Egyptian president harangues citizens to lose weight, causing a stir

A man lifts weights at a gym in Cairo.
(Nariman El-Mofty / Associated Press)

President Abdel Fattah Sisi is demanding Egyptians lose weight.

In televised comments earlier this month, the general-turned-president railed about the number of overweight people he sees and told Egyptians they must take better care of themselves. He said physical education should become core curriculum at schools and universities and suggested TV shows shouldn’t let presenters or guests on the air if they are overweight.

The next morning, before sunrise, he drove his point home by energetically cycling to the national military academy in a Cairo suburb. In black sweatpants, a dark top and a matching baseball hat, he told cadets that he was adamant they wouldn’t leave basic training before fulfilling fitness requirements.


It was the typical style of Sisi, who sees even the smallest minutiae as needing his shaping and weighs in on anything from road building to filmmaking, often while scolding and haranguing Egyptians to correct their behavior.

But Sisi’s critics said he was fat-shaming and taking an elitist approach to a problem whose roots lie to a large extent in poverty. They also criticized him for not offering concrete plans to combat obesity and spread fitness. Prices for food — particularly fruits and vegetables — have spiraled because of economic reforms introduced by Sisi, often making cheaper junk foods more appealing.

No one disputes that Egypt has a weight problem. One in three Egyptians suffers from obesity, the world’s highest rate, according to a 2017 global study by the University of Washington’s Institute for Health Metrics and Evaluation. It found 35% of adults — some 19 million people in the country of 100 million — are obese, again the world’s highest rate, as well as 10.2% of Egyptian children, or around 3.6 million.

Sisi, who often tells Egyptians they must buckle down and accept hardships to get through hard times, said they must change their habits to shed the fat.

“The second I walk into any place I look at things you cannot possibly imagine I would notice; and I ask myself, ‘What is this? Who are these people? Why are these people not looking after themselves?’” Sisi said in the Dec. 15 comments.

He derided Egyptians for not walking enough and, laughing, turned to his prime minister — seated next to him — and told him not to put on weight.


Egypt’s pro-government media prominently trumpeted his comments. Parliament, packed by his supporters, has said it intends to introduce legislation making physical education part of the core curriculum at schools. Similarly, his education minister said students taking a 10-stop ride on the Cairo metro should get off two stops early and walk to their destination as a form of exercise.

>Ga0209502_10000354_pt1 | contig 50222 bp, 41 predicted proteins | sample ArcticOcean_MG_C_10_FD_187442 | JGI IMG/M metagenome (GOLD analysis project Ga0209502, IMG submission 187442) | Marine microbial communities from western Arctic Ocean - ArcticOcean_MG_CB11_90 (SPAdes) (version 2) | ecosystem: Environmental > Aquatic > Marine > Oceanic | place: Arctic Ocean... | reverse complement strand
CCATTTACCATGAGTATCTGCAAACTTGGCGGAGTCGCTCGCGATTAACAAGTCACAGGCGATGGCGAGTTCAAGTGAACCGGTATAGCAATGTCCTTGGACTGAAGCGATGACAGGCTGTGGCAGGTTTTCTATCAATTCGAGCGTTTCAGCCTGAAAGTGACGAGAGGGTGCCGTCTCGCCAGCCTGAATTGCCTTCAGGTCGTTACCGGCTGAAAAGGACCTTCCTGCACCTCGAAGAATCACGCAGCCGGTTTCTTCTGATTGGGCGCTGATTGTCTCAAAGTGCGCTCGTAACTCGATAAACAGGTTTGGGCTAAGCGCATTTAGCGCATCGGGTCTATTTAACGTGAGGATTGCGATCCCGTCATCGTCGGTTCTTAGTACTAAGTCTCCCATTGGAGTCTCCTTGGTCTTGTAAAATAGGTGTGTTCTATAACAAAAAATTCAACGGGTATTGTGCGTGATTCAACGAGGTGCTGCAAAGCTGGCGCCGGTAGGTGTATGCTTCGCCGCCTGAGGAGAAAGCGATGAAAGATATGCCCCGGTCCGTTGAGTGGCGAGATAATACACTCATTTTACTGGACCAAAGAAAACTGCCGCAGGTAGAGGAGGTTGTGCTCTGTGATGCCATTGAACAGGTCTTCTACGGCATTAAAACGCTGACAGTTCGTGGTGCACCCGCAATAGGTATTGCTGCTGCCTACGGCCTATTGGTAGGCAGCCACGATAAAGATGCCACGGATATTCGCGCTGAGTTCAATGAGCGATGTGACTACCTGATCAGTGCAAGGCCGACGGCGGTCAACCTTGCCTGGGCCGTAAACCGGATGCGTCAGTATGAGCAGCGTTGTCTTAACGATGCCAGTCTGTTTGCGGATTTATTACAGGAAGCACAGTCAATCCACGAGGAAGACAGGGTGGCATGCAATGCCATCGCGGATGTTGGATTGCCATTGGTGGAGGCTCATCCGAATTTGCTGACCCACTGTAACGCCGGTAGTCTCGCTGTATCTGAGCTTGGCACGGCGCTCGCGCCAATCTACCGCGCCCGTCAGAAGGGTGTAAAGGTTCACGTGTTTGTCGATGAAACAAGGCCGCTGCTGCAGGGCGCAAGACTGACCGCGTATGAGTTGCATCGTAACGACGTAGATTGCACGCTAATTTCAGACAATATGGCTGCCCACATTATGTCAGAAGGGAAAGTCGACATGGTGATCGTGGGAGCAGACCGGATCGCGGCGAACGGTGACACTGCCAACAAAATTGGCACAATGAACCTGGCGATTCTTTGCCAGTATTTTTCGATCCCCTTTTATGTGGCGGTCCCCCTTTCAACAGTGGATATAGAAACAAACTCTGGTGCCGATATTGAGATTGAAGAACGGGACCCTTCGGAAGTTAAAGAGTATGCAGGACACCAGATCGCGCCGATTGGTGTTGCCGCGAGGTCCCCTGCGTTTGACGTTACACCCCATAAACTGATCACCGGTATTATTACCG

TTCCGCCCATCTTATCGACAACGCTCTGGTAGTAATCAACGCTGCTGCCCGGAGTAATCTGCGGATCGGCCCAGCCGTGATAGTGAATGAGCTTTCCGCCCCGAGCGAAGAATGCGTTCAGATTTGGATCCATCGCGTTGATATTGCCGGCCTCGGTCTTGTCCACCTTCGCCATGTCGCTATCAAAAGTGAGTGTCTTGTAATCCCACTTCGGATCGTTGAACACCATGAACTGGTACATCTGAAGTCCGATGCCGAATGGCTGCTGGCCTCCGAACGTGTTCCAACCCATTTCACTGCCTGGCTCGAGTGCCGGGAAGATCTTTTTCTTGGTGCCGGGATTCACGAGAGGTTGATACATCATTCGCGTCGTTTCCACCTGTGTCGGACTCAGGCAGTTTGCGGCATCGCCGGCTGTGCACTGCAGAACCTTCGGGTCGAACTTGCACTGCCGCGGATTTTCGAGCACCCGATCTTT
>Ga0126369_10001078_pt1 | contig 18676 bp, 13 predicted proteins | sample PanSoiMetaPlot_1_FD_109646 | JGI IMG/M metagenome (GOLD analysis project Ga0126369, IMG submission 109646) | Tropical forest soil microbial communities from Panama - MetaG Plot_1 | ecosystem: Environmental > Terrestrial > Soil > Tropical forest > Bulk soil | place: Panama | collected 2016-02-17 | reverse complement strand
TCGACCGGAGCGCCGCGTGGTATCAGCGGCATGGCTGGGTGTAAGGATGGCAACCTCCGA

In social media, possibly the only platform of relatively free speech left in Egypt, the response was more critical. Some said Sisi was removed from reality or speaks his mind without weighing his words first. A flood of jokes spilled forth on Twitter and Facebook, playing on the risks of being too fat under a president whose security forces have arrested thousands in a widespread crackdown against dissent.

One joke that went viral told of people in a car sucking in their bellies as they approached a police checkpoint. Another has a man asking to hide at a friend’s house from police until he loses weight. In another, a man informs on his overweight wife to authorities on the phone.

Sisi’s comments “laid bare a great deal of elitism,” said novelist and sociopolitical analyst Amar Ali Hassan. “They are symptomatic of an authoritarian ruler who’s convinced he’s on a mission, that he alone knows what is in the public interest while everyone else is ignorant of the lofty goals in his head.”

Since taking office in 2014, Sisi has depicted himself as trying to refashion Egypt into a prosperous, stable and modern nation. But he has made sure there is no one influential or brave enough to question any of his policies or offer alternatives. He once angrily told Egyptians to listen to him alone and shouted down a lawmaker who suggested delaying the lifting of subsidies. This month, he declared he did not allow feasibility studies to be the deciding factor on the multibillion-dollar projects he has embarked on.

Some of his policies have seen successes. The country is slowly recovering from the economic slump it suffered in the years after a 2011 uprising that toppled autocrat Hosni Mubarak. Security has improved.

But Sisi has also sought to quash any opposition, jailing thousands of Islamists along with secular pro-democracy activists, silencing critics in the media, reversing freedoms won in the 2011 uprising and winning a second term in office this year after authorities jailed potentially serious challengers or intimidated them out of the race.

Some longtime Sisi critics commended him for drawing attention to the need to fight obesity. But they pointed out that Egypt’s poor majority cannot afford to eat healthily when a diet of sugar and carbs is cheaper.

“The president’s concern with health and weight should not be taken against him,” Negad Borai, a rights lawyer banned by authorities from travel, wrote on Facebook. “Poverty never stopped anyone from exercising.”

Mohamed Zaree, another rights lawyer, said Sisi needs to enable Egyptians to lose weight rather than ordering them to exercise.

“He needs to make healthy food available at low prices, set up venues where people can exercise and allow emergency obesity operations to be performed under the cover of the state’s medical care system,” he said.